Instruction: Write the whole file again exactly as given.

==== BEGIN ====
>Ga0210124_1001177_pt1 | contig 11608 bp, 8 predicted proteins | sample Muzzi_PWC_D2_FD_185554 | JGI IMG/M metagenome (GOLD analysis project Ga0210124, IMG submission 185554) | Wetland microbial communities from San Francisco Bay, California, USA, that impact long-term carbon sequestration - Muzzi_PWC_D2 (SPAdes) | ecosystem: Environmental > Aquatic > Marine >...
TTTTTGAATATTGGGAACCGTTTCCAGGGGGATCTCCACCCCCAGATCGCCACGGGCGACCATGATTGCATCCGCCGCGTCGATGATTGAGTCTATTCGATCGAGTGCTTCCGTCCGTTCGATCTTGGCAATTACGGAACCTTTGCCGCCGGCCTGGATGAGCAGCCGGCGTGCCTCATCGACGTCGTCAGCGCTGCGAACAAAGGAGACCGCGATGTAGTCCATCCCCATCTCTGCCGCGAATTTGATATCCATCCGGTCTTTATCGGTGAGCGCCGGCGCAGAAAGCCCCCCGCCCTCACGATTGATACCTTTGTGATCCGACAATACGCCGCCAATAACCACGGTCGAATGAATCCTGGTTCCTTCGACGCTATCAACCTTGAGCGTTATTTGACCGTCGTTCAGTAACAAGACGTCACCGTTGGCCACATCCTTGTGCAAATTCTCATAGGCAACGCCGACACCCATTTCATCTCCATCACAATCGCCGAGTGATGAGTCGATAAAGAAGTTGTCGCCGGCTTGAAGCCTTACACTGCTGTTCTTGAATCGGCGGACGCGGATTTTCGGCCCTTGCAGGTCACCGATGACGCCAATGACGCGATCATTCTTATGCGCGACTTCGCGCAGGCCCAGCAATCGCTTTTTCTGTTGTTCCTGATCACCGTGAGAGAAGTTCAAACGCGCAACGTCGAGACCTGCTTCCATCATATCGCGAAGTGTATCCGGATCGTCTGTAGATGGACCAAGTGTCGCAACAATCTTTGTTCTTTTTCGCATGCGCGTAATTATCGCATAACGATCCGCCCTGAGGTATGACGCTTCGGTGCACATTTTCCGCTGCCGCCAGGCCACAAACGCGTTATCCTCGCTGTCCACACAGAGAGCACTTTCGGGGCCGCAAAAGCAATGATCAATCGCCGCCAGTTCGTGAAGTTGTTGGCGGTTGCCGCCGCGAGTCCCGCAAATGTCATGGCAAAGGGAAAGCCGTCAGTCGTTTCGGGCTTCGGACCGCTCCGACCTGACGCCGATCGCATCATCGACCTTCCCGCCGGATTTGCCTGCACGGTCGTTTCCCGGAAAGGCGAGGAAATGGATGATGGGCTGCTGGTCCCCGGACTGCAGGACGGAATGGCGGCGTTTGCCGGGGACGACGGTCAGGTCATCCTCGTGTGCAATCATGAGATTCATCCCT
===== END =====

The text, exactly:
>Ga0210124_1001177_pt1 | contig 11608 bp, 8 predicted proteins | sample Muzzi_PWC_D2_FD_185554 | JGI IMG/M metagenome (GOLD analysis project Ga0210124, IMG submission 185554) | Wetland microbial communities from San Francisco Bay, California, USA, that impact long-term carbon sequestration - Muzzi_PWC_D2 (SPAdes) | ecosystem: Environmental > Aquatic > Marine >...
TTTTTGAATATTGGGAACCGTTTCCAGGGGGATCTCCACCCCCAGATCGCCACGGGCGACCATGATTGCATCCGCCGCGTCGATGATTGAGTCTATTCGATCGAGTGCTTCCGTCCGTTCGATCTTGGCAATTACGGAACCTTTGCCGCCGGCCTGGATGAGCAGCCGGCGTGCCTCATCGACGTCGTCAGCGCTGCGAACAAAGGAGACCGCGATGTAGTCCATCCCCATCTCTGCCGCGAATTTGATATCCATCCGGTCTTTATCGGTGAGCGCCGGCGCAGAAAGCCCCCCGCCCTCACGATTGATACCTTTGTGATCCGACAATACGCCGCCAATAACCACGGTCGAATGAATCCTGGTTCCTTCGACGCTATCAACCTTGAGCGTTATTTGACCGTCGTTCAGTAACAAGACGTCACCGTTGGCCACATCCTTGTGCAAATTCTCATAGGCAACGCCGACACCCATTTCATCTCCATCACAATCGCCGAGTGATGAGTCGATAAAGAAGTTGTCGCCGGCTTGAAGCCTTACACTGCTGTTCTTGAATCGGCGGACGCGGATTTTCGGCCCTTGCAGGTCACCGATGACGCCAATGACGCGATCATTCTTATGCGCGACTTCGCGCAGGCCCAGCAATCGCTTTTTCTGTTGTTCCTGATCACCGTGAGAGAAGTTCAAACGCGCAACGTCGAGACCTGCTTCCATCATATCGCGAAGTGTATCCGGATCGTCTGTAGATGGACCAAGTGTCGCAACAATCTTTGTTCTTTTTCGCATGCGCGTAATTATCGCATAACGATCCGCCCTGAGGTATGACGCTTCGGTGCACATTTTCCGCTGCCGCCAGGCCACAAACGCGTTATCCTCGCTGTCCACACAGAGAGCACTTTCGGGGCCGCAAAAGCAATGATCAATCGCCGCCAGTTCGTGAAGTTGTTGGCGGTTGCCGCCGCGAGTCCCGCAAATGTCATGGCAAAGGGAAAGCCGTCAGTCGTTTCGGGCTTCGGACCGCTCCGACCTGACGCCGATCGCATCATCGACCTTCCCGCCGGATTTGCCTGCACGGTCGTTTCCCGGAAAGGCGAGGAAATGGATGATGGGCTGCTGGTCCCCGGACTGCAGGACGGAATGGCGGCGTTTGCCGGGGACGACGGTCAGGTCATCCTCGTGTGCAATCATGAGATTCATCCCT